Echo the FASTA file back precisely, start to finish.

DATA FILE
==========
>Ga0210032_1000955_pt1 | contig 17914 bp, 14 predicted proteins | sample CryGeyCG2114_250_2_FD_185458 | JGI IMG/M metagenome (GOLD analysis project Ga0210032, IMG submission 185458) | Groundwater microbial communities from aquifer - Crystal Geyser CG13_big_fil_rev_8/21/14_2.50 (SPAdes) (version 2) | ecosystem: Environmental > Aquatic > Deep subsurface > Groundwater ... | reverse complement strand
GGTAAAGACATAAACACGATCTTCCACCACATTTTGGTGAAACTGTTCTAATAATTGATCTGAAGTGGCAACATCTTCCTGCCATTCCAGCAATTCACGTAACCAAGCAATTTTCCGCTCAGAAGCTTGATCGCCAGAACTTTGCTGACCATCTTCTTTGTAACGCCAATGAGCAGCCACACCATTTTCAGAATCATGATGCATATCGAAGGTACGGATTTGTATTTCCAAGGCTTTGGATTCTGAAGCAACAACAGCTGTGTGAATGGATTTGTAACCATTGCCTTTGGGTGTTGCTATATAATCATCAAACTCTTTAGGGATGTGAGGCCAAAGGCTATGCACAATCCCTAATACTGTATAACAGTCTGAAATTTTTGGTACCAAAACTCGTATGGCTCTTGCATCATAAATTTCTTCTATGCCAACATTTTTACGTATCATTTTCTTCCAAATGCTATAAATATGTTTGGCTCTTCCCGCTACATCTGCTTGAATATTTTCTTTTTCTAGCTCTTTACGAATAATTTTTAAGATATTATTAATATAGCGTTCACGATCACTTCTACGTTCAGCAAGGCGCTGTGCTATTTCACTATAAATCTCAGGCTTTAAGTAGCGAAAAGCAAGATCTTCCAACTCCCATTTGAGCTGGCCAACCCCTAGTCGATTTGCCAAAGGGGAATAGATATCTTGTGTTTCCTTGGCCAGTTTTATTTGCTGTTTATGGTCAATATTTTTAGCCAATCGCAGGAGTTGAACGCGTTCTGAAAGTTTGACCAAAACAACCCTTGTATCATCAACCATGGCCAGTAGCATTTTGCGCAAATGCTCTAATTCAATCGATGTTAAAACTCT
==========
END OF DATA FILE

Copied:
>Ga0210032_1000955_pt1 | contig 17914 bp, 14 predicted proteins | sample CryGeyCG2114_250_2_FD_185458 | JGI IMG/M metagenome (GOLD analysis project Ga0210032, IMG submission 185458) | Groundwater microbial communities from aquifer - Crystal Geyser CG13_big_fil_rev_8/21/14_2.50 (SPAdes) (version 2) | ecosystem: Environmental > Aquatic > Deep subsurface > Groundwater ... | reverse complement strand
GGTAAAGACATAAACACGATCTTCCACCACATTTTGGTGAAACTGTTCTAATAATTGATCTGAAGTGGCAACATCTTCCTGCCATTCCAGCAATTCACGTAACCAAGCAATTTTCCGCTCAGAAGCTTGATCGCCAGAACTTTGCTGACCATCTTCTTTGTAACGCCAATGAGCAGCCACACCATTTTCAGAATCATGATGCATATCGAAGGTACGGATTTGTATTTCCAAGGCTTTGGATTCTGAAGCAACAACAGCTGTGTGAATGGATTTGTAACCATTGCCTTTGGGTGTTGCTATATAATCATCAAACTCTTTAGGGATGTGAGGCCAAAGGCTATGCACAATCCCTAATACTGTATAACAGTCTGAAATTTTTGGTACCAAAACTCGTATGGCTCTTGCATCATAAATTTCTTCTATGCCAACATTTTTACGTATCATTTTCTTCCAAATGCTATAAATATGTTTGGCTCTTCCCGCTACATCTGCTTGAATATTTTCTTTTTCTAGCTCTTTACGAATAATTTTTAAGATATTATTAATATAGCGTTCACGATCACTTCTACGTTCAGCAAGGCGCTGTGCTATTTCACTATAAATCTCAGGCTTTAAGTAGCGAAAAGCAAGATCTTCCAACTCCCATTTGAGCTGGCCAACCCCTAGTCGATTTGCCAAAGGGGAATAGATATCTTGTGTTTCCTTGGCCAGTTTTATTTGCTGTTTATGGTCAATATTTTTAGCCAATCGCAGGAGTTGAACGCGTTCTGAAAGTTTGACCAAAACAACCCTTGTATCATCAACCATGGCCAGTAGCATTTTGCGCAAATGCTCTAATTCAATCGATGTTAAAACTCT